After six weeks of playing around on the stand-up comedy course every Wednesday evening, suddenly it was time for the showcase night. This was the main reason for me doing the course – I could have just turned up at one of London’s many stand-up comedy open mic nights, but I was struggling to take that first step and I felt like this would help me get moving.
The show was in a bona-fide comedy club, downstairs at the Comedy Pub on Oxenden Street (just a few doors down from the Comedy Store – one day, maybe…) and the audience was made up of about 70-80 people invited by everybody on the course. There were 11 of us performing, with the running order chosen by the course tutor, Kate Smurthwaite who also MC’d the evening, and I was chosen to go up second to last.
While everybody sat down to watch the acts, the performers hid at the back of the bar, whispering support to each other and waiting our turns to go up. Everybody went up, nobody choked – the quality was variable but everybody threw themselves into it and got some laughs from the crowd, and one or two people surprised me with how well they did.
I was feeling pretty comfortable about going up. I’d already resigned myself to using a set-list because even though I can remember each of my bits perfectly well, I couldn’t remember which bits I was going to do and in which order. I didn’t care about looking ultra-polished, I just wanted to deliver my material to a crowd and see how it landed.
The thing that threw me off when I got onto the stage was how hard it is to see the audience with stage-lights in your eyes. When I talk at conferences I’m used to being able to see the audience’s faces and gauge how they’re responding, but on stage the only feedback available was the sound of laughter, or silence.
I’d already written what I think is a pretty strong opener but, because I’m an idiot, I got cocky and spontaneously opened with a bit about accidental fisting that I’d only just thought of. I fell in love with the opening line of the bit, which certainly got a solid laugh, but I hadn’t had time to work it all through so it meandered on for too long before arriving at a fairly unsatisfying punchline. The punchline worked, but wasn’t strong enough to justify the rambling length of the bit.
I got back on track and delivered the material that I’d actually written – glancing down at my set list every now and then to remind myself of what bit was coming next. I didn’t record the set, so I don’t know exactly what worked and what didn’t, but it felt like I was getting a respectable number of laughs. Sometimes they laughed at the wrong places, and sometimes the punchlines fell flat, but on the whole it seemed to work well.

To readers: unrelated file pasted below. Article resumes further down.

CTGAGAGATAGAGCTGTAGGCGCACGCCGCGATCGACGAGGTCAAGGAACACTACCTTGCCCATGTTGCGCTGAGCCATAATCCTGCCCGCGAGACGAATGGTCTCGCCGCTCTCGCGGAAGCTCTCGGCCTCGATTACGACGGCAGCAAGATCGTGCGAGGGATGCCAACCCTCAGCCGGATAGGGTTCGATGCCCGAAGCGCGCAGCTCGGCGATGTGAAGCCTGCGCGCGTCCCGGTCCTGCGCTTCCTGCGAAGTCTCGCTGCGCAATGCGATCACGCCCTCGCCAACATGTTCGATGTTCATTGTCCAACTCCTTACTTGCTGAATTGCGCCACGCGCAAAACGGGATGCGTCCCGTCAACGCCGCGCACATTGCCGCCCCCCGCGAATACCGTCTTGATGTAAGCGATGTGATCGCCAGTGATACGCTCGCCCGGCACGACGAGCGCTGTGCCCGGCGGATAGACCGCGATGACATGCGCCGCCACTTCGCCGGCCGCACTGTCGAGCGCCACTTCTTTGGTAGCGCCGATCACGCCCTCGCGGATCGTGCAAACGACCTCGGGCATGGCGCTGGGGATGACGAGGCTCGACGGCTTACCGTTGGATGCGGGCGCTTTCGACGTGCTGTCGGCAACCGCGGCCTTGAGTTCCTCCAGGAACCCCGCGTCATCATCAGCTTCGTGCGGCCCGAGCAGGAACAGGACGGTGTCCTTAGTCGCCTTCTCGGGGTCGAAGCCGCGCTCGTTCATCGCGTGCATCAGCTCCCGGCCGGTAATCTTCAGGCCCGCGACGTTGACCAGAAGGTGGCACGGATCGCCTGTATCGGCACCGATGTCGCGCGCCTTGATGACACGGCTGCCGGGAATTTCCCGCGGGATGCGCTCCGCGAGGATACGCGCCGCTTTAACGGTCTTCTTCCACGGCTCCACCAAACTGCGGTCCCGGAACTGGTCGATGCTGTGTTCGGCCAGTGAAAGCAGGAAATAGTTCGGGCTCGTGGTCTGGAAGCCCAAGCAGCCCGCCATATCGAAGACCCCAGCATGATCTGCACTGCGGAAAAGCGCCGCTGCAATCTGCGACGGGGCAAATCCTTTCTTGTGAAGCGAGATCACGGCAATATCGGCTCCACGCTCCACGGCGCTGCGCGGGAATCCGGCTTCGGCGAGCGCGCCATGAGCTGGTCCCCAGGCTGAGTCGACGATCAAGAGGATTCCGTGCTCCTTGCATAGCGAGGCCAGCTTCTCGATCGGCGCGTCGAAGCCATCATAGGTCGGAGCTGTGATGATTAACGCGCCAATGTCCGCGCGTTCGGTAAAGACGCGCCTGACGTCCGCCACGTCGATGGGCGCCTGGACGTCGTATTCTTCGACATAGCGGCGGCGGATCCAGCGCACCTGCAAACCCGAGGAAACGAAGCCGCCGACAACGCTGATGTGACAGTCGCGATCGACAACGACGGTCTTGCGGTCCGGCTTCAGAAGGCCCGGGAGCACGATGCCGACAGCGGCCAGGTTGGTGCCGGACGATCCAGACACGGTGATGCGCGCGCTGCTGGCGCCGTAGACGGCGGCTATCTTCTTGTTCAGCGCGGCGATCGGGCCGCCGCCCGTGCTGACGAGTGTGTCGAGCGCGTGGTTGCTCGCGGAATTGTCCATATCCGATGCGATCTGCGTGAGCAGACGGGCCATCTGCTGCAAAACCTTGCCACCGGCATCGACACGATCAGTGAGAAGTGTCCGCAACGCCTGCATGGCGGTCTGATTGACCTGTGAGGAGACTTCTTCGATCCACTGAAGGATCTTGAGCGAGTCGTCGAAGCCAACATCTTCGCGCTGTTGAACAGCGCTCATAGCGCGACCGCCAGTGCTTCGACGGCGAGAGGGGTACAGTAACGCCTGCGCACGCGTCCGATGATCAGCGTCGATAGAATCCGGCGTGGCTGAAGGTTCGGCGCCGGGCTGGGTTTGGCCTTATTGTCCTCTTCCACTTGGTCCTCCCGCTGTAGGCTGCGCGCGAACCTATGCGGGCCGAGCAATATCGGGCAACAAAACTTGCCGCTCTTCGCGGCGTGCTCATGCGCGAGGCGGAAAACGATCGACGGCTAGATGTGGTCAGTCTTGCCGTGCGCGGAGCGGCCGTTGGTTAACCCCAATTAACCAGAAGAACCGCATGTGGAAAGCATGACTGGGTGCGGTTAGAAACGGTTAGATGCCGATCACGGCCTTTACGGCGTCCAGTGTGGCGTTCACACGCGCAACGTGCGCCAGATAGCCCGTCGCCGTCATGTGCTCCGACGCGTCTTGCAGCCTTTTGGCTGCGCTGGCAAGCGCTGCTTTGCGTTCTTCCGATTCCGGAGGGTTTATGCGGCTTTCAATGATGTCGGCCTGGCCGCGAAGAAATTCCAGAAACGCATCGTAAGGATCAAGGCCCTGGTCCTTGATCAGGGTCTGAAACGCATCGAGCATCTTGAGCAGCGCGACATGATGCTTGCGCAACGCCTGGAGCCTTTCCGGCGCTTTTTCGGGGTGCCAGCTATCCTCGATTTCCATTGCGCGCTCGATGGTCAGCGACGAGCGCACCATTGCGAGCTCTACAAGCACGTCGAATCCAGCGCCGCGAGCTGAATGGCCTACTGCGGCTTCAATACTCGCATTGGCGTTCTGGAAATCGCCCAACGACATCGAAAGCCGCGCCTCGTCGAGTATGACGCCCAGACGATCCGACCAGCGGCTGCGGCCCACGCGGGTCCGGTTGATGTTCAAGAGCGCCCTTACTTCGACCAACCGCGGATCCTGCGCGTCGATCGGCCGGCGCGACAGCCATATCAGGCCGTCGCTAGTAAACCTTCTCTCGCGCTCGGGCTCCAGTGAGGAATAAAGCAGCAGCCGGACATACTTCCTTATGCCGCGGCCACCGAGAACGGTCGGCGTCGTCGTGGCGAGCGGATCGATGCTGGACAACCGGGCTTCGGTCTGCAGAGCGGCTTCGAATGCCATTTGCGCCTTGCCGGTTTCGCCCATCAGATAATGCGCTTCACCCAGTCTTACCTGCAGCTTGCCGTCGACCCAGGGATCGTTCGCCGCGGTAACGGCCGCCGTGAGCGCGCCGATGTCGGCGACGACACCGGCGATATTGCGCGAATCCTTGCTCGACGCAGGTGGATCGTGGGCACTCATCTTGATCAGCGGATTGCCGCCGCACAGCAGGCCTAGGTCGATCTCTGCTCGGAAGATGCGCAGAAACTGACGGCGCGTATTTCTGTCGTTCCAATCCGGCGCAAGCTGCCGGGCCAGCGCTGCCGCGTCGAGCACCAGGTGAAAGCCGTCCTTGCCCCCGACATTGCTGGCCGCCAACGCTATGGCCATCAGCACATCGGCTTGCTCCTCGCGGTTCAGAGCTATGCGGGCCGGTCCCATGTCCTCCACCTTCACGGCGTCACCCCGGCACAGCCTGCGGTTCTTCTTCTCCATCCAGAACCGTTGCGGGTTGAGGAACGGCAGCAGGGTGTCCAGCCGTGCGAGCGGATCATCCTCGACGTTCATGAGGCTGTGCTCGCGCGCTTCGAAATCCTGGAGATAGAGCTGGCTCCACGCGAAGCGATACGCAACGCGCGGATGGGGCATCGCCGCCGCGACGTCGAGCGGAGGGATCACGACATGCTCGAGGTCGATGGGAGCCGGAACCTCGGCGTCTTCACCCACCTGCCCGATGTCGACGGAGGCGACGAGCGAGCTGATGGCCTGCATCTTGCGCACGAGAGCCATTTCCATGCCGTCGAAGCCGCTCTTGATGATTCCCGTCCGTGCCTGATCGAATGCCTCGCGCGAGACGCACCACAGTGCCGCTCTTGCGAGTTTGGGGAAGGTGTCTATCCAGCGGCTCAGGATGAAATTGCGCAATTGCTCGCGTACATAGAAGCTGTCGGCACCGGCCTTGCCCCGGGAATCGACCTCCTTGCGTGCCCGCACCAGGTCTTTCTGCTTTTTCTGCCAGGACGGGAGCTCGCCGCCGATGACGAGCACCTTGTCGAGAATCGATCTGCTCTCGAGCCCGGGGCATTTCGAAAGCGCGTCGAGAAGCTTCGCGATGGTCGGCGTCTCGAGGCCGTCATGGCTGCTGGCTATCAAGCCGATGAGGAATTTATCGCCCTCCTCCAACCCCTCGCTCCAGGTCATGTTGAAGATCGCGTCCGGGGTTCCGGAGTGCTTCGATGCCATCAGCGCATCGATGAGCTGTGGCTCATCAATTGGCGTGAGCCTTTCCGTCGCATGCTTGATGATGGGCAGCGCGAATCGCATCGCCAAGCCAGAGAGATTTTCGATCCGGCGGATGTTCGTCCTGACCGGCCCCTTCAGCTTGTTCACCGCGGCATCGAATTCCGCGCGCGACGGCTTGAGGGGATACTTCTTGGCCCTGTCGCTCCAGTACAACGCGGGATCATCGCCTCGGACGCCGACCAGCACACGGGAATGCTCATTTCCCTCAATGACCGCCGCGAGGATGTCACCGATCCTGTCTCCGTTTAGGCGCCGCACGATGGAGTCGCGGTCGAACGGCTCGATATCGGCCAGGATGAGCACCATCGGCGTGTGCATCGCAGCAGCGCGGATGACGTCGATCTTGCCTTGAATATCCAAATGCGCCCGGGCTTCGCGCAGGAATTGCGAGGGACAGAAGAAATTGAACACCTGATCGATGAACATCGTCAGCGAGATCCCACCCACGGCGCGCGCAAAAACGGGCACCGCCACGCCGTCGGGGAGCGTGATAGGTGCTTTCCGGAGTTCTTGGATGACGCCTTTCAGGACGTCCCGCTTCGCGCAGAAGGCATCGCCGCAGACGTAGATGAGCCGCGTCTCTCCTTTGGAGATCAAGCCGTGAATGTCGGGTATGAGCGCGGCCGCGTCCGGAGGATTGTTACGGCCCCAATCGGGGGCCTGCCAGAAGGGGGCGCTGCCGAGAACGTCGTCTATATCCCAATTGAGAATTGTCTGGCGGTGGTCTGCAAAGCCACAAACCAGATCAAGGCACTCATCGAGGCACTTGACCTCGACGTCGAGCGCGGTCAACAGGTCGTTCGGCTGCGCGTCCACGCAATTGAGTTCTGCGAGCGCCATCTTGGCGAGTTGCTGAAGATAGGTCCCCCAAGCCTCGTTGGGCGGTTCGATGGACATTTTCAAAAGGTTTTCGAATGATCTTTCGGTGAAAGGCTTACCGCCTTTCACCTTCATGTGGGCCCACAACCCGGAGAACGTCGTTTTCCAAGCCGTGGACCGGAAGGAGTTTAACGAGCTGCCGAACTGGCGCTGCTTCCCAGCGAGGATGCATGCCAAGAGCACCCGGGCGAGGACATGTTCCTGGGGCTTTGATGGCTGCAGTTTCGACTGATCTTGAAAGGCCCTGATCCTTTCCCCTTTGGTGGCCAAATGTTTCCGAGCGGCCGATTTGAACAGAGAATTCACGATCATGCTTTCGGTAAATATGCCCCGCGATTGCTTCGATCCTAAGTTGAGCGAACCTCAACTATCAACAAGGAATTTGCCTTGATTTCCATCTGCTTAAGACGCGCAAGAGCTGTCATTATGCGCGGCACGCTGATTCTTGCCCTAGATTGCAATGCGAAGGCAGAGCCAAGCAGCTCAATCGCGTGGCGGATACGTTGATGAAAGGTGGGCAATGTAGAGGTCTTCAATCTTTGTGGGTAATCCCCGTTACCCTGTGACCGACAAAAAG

Getting towards the end of my set I delivered a short line that looked OK to me on paper but even before I’d finished saying the words I could sense that it wasn’t going to work, so out of desperation I improvised a new punchline and almost wet myself when it got a massive laugh. Then I went a bit meta and told the audience that I should end on that laugh, but I had more material to get through, at which point Kate shouted from the side of the stage “Yeah, Lance, you’re already 13 minutes into your 5 minute set, so if you could make it quick…”
This threw me off balance a little. I knew I was over 5 minutes, but 13 seemed a little gratuitous, and at a real-world open-mic going over time is a big faux-pas, so I made a very clumsy link to my closer, delivered it less than smoothly, and got a fairly mediocre laugh for it. Lessons: time my material better and, if I get an opportunity to finish on a big laugh, take it and be grateful.
I got off the stage and watched the final act. When it was over all I really wanted to do was go for a drink and a debrief with the other acts, but we each had our own friends and family waiting to talk to us, and it was already getting close to last-train-home time.
The next morning our WhatsApp group was buzzing with conversation about what to do next, and this made me happy. After getting off stage I knew I wanted to do more, hit some real open mics, try my stuff on tougher audiences, deal with some hecklers, and I was glad that some of the others were up for the same.
Maybe I should have just started going to mics to begin with, but the course did what I needed it to – got me over my inertia and gave me a hunger to get on stage again, and it helped me make a handful of friends with the same idea.
Right now my plan is to do at least one open mic spot a week, more if I can – but we’ll see how that works out in practice.